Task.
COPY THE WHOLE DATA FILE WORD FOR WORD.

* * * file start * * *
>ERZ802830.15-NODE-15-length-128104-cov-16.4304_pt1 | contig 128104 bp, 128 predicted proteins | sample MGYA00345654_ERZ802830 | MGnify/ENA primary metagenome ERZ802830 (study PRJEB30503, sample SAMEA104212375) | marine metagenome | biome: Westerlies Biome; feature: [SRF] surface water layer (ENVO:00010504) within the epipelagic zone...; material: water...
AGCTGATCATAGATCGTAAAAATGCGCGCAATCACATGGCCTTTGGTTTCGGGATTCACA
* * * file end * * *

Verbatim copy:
>ERZ802830.15-NODE-15-length-128104-cov-16.4304_pt1 | contig 128104 bp, 128 predicted proteins | sample MGYA00345654_ERZ802830 | MGnify/ENA primary metagenome ERZ802830 (study PRJEB30503, sample SAMEA104212375) | marine metagenome | biome: Westerlies Biome; feature: [SRF] surface water layer (ENVO:00010504) within the epipelagic zone...; material: water...
AGCTGATCATAGATCGTAAAAATGCGCGCAATCACATGGCCTTTGGTTTCGGGATTCACA